Essays in Understanding, 1930–1954: Formation, Exile, and Totalitarianism

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Hannah Arendt

Translated to Russian by E. Bondal, A. Vasilyeva, A. Grogoryev and S. Moiseev. Moscow: Gaidar Institute Press, 2018. – 712 p.

ISBN 978-5-93255-519-4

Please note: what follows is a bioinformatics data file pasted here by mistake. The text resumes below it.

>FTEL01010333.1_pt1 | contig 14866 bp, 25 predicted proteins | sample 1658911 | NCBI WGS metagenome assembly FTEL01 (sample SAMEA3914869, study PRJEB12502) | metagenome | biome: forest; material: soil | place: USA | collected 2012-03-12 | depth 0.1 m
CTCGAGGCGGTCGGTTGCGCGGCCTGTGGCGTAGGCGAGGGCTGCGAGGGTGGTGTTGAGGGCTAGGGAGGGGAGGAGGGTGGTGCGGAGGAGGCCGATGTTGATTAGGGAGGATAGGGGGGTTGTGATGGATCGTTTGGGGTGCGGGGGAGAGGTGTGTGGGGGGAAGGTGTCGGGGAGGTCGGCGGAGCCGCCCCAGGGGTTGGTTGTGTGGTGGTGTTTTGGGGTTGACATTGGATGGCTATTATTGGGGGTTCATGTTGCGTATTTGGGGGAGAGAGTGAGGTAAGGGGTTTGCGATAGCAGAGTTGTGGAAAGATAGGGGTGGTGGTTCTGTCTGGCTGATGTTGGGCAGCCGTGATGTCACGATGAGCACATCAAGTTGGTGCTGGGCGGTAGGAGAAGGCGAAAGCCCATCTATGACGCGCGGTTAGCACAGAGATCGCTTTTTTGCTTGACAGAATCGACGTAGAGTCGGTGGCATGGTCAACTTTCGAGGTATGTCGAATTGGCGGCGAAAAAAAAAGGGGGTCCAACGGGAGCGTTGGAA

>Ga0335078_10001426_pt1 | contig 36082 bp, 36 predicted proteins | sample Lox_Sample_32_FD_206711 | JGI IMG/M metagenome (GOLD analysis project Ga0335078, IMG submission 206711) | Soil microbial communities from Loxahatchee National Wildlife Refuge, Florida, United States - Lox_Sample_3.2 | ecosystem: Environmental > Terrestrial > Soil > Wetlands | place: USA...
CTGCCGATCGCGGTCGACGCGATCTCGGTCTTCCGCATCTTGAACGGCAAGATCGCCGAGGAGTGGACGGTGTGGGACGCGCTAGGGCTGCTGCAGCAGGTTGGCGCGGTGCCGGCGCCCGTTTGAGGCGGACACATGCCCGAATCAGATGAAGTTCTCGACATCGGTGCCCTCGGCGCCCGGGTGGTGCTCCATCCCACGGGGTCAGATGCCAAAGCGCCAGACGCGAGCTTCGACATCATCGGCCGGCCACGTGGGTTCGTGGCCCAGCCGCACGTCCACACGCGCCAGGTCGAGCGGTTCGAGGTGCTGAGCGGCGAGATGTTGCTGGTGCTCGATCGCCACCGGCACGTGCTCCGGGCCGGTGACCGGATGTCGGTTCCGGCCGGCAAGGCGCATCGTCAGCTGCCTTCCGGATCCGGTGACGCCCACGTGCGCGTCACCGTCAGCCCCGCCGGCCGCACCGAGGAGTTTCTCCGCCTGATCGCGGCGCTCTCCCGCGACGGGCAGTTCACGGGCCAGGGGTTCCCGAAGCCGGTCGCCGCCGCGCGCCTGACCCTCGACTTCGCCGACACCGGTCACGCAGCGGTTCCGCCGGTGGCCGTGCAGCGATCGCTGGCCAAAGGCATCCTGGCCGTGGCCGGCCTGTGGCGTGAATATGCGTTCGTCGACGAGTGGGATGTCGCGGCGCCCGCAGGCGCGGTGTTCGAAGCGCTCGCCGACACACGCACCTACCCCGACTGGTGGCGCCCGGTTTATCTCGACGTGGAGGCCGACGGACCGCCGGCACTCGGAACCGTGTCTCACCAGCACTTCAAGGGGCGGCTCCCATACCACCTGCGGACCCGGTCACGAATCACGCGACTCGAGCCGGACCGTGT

Few thinkers have tackled the political horrors and complexities of this century with the insight and passionate intellectual integrity of Hannah Arendt. A philosophic champion of human freedom, she was among the first to draw the now-evident parallel between Nazism and Bolshevism and to identify totalitarianism as a threat inherent to the modern world. Jerome Kohn, Arendt's longtime assistant, has compiled, edited, and annotated her manuscripts for publication, beginning with some of her earliest published work and including essays on Augustine, Rilke, Kierkegaard, and figures of the nineteenth-century "Berlin Salon"; the loyalties of immigrant groups within the United States; the unification or "federation" of Europe; "the German problem"; religion, politics, and intellectual life; the dangers of isolation and careerism in American society; the logical consequences of "scientific" theories of Nature and History; the terror that was the organizing principle of both the Nazi and the Communist states. Two seminal essays have never before been published in complete form: On the Nature of Totalitarianism: An Essay in Understanding (1953) and Concern with Politics in Recent European Philosophical Thought (1954).